Similarly, researchers at The Australian National University have just created the world’s thinnest lens, one two-thousandth the thickness of a human hair. Single layers of molybdenum disulphide, just 0.7 nanometres thick, were discovered to have remarkable optical properties, which were used to built a 10-micron radius lens. The researchers suggest that this type of lens could be a useful breakthrough for flexible displays and small form factor cameras, but there’s still a lot of development to be done here.

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That concludes our little list of upcoming pieces of camera technology that could shake up the smartphone industry, but what is more important is what consumers are actually after. What camera features would you like to see brought to the Android handset market?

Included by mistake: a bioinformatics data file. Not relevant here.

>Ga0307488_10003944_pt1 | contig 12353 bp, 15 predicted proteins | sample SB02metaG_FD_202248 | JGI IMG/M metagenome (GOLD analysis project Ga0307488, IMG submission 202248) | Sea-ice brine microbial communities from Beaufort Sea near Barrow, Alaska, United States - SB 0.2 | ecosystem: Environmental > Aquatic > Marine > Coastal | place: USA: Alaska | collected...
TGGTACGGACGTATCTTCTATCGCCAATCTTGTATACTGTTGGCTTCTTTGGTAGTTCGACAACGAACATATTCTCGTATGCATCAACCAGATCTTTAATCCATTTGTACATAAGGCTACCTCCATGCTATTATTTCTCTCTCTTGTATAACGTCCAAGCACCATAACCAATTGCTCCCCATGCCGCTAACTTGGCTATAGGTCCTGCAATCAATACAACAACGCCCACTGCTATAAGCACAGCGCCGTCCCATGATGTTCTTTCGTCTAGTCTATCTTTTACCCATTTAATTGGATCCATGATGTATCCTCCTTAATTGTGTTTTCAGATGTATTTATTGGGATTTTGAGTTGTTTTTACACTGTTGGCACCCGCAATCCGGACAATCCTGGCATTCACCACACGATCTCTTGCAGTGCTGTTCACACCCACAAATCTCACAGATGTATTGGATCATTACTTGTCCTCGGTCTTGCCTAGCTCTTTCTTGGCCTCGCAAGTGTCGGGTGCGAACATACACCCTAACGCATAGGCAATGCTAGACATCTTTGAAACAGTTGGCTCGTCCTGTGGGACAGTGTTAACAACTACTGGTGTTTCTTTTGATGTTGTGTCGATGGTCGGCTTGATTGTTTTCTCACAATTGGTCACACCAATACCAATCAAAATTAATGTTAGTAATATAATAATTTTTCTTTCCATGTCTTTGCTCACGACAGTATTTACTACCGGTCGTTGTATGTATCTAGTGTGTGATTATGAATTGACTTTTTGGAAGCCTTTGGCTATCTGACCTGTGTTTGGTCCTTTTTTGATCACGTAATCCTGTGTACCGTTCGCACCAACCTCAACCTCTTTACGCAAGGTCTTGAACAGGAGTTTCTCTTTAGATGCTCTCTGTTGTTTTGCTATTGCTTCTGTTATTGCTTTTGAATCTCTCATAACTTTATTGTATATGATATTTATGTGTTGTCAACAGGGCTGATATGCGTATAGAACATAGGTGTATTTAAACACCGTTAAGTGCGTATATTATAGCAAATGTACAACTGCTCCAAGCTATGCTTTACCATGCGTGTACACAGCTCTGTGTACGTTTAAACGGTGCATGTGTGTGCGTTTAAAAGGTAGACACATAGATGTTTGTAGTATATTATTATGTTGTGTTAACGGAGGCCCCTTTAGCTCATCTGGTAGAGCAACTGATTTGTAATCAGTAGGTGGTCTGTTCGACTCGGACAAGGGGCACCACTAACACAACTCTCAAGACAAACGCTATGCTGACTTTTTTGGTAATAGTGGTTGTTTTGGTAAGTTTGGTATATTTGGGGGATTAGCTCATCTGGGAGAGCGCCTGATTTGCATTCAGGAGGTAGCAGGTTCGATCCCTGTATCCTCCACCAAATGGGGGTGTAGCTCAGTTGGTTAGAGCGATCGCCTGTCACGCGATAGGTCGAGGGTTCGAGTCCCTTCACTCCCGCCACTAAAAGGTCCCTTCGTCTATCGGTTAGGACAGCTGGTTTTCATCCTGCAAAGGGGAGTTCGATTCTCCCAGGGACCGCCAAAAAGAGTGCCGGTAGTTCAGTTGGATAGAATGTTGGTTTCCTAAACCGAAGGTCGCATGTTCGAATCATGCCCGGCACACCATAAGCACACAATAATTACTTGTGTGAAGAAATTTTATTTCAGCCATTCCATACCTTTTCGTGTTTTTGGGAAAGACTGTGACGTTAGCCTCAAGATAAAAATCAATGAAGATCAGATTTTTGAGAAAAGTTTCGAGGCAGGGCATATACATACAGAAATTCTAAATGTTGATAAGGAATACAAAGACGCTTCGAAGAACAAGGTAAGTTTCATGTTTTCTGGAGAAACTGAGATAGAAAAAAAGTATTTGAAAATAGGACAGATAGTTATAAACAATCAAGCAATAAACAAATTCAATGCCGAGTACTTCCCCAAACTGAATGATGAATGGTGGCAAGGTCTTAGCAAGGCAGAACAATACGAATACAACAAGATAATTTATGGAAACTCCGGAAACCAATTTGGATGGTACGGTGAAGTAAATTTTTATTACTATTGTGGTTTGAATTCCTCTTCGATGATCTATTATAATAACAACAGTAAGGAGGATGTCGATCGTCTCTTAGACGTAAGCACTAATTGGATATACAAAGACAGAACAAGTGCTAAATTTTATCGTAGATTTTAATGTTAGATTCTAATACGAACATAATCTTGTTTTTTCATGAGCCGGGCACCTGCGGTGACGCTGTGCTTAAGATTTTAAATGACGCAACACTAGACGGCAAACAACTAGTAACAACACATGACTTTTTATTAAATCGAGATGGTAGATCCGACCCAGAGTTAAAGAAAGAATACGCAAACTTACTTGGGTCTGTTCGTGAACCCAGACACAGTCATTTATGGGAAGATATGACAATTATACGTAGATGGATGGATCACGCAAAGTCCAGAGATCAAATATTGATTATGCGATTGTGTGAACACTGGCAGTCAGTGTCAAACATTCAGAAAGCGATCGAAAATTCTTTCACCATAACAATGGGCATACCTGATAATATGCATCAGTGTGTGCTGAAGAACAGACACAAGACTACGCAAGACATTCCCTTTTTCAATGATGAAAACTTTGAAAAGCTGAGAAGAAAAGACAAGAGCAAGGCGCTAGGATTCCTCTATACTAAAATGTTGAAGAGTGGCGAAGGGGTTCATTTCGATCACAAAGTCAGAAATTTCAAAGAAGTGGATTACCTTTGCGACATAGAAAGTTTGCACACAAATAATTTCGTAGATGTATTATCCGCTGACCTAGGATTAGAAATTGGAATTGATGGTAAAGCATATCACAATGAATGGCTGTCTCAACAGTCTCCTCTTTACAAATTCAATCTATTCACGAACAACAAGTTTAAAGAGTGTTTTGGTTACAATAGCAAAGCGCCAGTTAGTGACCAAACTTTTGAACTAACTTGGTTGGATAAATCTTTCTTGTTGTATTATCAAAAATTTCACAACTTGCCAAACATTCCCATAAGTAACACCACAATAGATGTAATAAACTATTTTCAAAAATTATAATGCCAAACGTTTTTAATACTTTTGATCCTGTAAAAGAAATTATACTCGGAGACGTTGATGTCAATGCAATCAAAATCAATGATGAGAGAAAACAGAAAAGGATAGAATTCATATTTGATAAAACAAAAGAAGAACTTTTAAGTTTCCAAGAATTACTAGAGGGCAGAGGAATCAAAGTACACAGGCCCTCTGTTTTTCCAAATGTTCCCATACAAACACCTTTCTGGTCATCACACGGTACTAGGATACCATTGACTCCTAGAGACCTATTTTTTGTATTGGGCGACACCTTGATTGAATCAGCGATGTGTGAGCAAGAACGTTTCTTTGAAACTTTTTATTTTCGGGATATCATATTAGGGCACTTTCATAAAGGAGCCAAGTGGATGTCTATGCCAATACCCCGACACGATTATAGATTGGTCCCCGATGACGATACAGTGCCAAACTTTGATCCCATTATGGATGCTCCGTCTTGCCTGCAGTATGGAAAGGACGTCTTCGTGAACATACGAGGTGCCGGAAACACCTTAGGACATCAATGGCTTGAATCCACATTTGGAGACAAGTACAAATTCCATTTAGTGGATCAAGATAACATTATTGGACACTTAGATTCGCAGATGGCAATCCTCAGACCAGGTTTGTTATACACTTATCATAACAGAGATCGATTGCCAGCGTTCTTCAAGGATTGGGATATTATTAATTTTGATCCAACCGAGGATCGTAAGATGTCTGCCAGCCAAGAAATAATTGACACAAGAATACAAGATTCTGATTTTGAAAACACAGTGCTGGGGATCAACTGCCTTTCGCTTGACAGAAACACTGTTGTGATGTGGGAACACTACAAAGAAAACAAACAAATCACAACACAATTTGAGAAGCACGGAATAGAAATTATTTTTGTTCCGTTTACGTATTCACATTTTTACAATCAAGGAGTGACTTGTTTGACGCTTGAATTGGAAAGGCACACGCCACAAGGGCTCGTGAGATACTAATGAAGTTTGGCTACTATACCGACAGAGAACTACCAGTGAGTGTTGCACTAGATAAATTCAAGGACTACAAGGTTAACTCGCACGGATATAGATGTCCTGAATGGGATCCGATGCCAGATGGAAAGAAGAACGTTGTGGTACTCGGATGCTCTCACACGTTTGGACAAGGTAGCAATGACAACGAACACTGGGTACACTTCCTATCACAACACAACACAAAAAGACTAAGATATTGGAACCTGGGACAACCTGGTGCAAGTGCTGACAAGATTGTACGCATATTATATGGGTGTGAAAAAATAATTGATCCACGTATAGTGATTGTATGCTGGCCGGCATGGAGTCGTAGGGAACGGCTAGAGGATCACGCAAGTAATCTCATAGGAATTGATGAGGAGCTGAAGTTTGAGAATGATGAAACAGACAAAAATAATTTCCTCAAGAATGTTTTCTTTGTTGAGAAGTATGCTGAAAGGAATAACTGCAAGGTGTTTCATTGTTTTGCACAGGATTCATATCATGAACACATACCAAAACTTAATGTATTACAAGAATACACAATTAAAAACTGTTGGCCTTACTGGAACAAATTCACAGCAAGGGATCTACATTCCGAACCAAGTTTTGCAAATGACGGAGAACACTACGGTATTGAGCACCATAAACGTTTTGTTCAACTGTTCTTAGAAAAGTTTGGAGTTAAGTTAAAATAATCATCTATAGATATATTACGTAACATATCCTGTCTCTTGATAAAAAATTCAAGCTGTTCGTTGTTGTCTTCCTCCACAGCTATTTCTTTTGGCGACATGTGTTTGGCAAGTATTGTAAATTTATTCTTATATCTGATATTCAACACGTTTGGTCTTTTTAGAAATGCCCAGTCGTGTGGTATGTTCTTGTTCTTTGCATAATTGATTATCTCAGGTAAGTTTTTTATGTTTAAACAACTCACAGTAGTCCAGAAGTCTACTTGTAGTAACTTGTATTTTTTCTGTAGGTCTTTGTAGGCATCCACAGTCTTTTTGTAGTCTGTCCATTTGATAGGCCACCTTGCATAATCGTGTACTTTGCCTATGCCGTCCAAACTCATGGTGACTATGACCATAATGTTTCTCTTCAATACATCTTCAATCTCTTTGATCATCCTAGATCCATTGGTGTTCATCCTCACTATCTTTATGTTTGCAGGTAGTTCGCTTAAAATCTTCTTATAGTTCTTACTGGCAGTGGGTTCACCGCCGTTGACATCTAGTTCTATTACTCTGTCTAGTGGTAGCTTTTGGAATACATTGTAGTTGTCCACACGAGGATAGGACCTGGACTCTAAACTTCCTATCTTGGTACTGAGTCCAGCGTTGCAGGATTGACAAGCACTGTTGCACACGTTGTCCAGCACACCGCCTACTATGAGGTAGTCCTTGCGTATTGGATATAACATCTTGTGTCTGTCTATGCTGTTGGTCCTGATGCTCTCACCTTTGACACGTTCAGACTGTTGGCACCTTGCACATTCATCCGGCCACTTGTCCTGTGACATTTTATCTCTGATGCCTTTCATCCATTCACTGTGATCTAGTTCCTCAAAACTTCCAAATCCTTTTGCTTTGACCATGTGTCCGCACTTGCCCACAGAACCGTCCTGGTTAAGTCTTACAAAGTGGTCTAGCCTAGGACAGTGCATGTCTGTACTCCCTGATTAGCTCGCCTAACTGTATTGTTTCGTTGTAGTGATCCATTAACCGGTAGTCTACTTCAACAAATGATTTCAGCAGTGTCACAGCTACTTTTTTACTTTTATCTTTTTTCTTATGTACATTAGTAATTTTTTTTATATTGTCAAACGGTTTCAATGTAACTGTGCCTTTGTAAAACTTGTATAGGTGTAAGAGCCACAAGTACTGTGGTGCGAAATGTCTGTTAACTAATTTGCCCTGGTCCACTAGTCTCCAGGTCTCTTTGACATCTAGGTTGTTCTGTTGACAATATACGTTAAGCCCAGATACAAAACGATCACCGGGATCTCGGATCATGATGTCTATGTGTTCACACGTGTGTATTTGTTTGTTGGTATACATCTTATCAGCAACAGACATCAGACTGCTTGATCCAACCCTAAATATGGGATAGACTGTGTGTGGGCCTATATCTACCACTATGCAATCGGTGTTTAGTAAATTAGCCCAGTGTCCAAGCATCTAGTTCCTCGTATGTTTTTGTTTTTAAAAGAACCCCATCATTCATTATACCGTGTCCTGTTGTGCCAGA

• XaErO

    Excellent info !! very fruitful !! Hope all this awesome tech see light in real world.

    • KeyserSoze

      123…

  • saksham

    i just want the crispiest sharpest image in every environment possible idc if its wide angle or dual camera

  • shernjr

    this is great, but it still wouldn’t be comparable to dslr/mirrorless right ? (not withstanding convenience and portability + price of smartphones)

    • Hans Pedersen

      Of course it wouldn’t. :D There’s a lot more space for a sensor or lens to move in a DSLR camera, room for a lot more battery to allow a more powerful motor and such. And to be fair, the DSLR business is still split on whether IBIS or OIS is the better. Each has obvious pro’s and con’s.

  • Jon Duke

    To this day, I still don’t get the obsession with phone cameras. It’s a phone camera…

    • Daggett Beaver